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Never mind the sugar—how much fat?

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Posted November 25, 2015

For most women, deciding if a food is healthy is much more about fat than sugar.

In fact, University of Iowa researchers found that even when women know a food is high in sugar, they don’t rely much on that information to judge its relative healthiness. Overall, women in two studies relied more on their perception of a food’s fat and fiber content than on its sugar and protein stats when deciding if a food was good for them.

Image credit: UI Department of Psychological and Brain Sciences.

Image credit: UI Department of Psychological and Brain Sciences.

That could spell trouble in the long term, researchers say, given the weight- and health-related problems associated with excessive sugar intake—namely, obesity and Type 2 diabetes.

“‘Fat is bad, fat is bad, fat is bad’ is pervasive in our culture,” says Marianne Rizk, a graduate student in the psychological and brain sciences department at the UI and the first author of two studies that examine women’s perceptions of food healthiness and a third that looks at women’s sensitivity to the portion size of unhealthy foods.

“I wasn’t surprised that people would rely on the fat content in terms of the healthiness of a food—the more fat, the more unhealthy it is,” she says. “That seems to make sense. But that same reliance was not there for sugar.”

Teresa Treat, an associate professor in the psychological and brain sciences department at the UI and co-author of the studies, says the results could be a response to an aggressive national nutritional campaign espousing the dangers of too much fat in one’s diet.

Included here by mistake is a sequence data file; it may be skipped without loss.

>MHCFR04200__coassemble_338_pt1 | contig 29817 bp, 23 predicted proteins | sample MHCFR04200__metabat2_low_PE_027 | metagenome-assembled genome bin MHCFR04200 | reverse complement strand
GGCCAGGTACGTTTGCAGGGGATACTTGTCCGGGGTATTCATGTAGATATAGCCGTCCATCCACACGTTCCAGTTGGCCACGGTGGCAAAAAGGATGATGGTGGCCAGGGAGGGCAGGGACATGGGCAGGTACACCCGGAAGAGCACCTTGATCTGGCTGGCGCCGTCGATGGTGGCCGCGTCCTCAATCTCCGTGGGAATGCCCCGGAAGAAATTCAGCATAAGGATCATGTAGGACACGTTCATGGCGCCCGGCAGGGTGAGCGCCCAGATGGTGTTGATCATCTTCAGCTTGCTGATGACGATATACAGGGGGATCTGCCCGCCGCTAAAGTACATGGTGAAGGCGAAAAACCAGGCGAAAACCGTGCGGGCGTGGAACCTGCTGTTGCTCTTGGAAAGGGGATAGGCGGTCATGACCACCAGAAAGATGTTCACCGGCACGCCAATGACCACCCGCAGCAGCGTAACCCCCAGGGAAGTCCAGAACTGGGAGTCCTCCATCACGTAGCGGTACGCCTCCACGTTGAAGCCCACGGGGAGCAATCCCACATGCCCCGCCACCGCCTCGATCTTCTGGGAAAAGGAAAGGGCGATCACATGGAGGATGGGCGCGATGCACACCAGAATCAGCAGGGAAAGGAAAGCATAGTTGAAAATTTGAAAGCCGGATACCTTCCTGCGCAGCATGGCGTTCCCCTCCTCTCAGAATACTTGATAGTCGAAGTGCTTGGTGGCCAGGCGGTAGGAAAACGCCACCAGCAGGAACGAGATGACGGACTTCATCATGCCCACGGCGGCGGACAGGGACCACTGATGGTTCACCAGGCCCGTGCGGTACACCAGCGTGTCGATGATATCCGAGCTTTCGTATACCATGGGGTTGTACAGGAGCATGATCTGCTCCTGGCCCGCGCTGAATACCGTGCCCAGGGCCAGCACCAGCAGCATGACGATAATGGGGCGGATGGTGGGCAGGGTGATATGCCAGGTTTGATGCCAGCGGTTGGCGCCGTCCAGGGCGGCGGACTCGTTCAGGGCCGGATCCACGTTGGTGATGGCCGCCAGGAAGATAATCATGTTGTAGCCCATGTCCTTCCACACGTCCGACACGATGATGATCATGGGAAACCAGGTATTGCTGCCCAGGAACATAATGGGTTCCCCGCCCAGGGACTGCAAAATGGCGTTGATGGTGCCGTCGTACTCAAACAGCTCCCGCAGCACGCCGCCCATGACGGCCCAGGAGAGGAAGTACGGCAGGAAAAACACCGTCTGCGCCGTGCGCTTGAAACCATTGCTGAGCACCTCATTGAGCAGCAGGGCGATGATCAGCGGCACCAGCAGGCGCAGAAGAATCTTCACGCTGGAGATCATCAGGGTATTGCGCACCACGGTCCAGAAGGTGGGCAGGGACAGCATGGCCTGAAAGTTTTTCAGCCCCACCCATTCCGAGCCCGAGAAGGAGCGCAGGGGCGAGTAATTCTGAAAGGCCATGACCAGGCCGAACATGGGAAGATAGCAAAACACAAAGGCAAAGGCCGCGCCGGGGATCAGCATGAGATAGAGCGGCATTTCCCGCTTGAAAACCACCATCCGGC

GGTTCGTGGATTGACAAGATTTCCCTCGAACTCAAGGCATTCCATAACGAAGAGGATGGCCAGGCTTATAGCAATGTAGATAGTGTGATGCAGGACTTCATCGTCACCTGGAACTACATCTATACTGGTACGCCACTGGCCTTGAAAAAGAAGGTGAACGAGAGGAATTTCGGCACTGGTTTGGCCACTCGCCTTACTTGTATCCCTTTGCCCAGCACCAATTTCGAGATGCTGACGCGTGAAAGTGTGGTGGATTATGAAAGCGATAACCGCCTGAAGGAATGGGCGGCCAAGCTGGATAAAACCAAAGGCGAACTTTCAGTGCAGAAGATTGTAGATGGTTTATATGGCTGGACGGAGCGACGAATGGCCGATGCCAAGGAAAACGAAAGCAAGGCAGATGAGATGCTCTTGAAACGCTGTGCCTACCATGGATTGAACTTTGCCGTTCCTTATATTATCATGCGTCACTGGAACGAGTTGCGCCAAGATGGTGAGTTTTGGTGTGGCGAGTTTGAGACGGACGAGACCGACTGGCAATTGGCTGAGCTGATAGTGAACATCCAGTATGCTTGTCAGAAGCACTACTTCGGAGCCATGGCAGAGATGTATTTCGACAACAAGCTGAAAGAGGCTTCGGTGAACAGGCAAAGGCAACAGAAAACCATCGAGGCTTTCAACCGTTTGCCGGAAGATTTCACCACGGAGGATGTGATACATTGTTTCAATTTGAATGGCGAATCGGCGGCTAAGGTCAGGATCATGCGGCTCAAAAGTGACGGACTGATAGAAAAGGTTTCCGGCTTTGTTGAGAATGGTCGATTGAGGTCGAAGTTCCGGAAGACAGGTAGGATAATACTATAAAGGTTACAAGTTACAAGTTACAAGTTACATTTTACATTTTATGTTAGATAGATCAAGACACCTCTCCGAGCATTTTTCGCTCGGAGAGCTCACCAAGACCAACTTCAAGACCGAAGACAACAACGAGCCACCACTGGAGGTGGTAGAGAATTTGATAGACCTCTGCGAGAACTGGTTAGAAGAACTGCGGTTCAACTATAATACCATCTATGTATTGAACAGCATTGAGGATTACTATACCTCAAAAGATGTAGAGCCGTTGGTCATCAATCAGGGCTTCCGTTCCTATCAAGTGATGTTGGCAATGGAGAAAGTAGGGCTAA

“Still, I too was surprised by the discrepancy between fat and sugar,” she says.

Surprisingly little is known about women’s perceptions of the relative healthiness of food, Rizk says, even though those perceptions could influence what women decide to eat and might be related to eating disorders or weight-related problems.

In response, Rizk and Treat developed a new assessment strategy in which women viewed photographs of 104 different foods, such as cake, carrots, broccoli, fried chicken, a banana, and gummy bears, and judged the healthiness of each food on a 200-point scale.

“We know the nutritional content of all the foods, so we are able to calculate how much each woman relies on different nutrients when judging food healthiness, such as fat, fiber, sugar, and protein,” Rizk says. “This allows us to get a sense of what healthiness ‘means’ to each woman.”

For example, “food healthiness” might be tied strongly to the fat content of food for one woman, related to sugar content for another, and linked to both fiber and protein content for a third.

Across two studies—the first involving 263 undergraduate women and the second, 169 community women—the researchers found that most participants relied more on fat than sugar when judging food healthiness. They also found women had a tendency to overestimate a food’s healthiness when both unhealthy and healthy nutrients were present—a spinach salad with rich dressing, for example.

In a third study, Rizk and Treat discovered that college-age women could discriminate between various small-to-moderate portion sizes of unhealthy foods, such as candy and French fries, but struggled as the portion sizes increased. That studied involved 272 participants who were asked to judge the healthiness of 124 photographs of unhealthy foods of varying size.

Treat says psychologists know that it is harder for people to perceive size as size increases, so the results aren’t wholly surprising.

“So, people are pretty good at distinguishing between small and medium sizes of foods,” she says. “They are not very good at distinguishing between large and extra large.”

The researchers suggest future public health campaigns highlight the significant influence of portion size and proper sugar and protein consumption.

“What Marianne has shown is women’s perceptions of healthiness are indeed related to nutritional composition and also to portion size, but not nearly enough in both cases,” Treat says.  “Thus, we currently are developing educational programs designed to help consumers better understand the roles of nutritional composition and portion size in food healthiness.”

Source: University of Iowa

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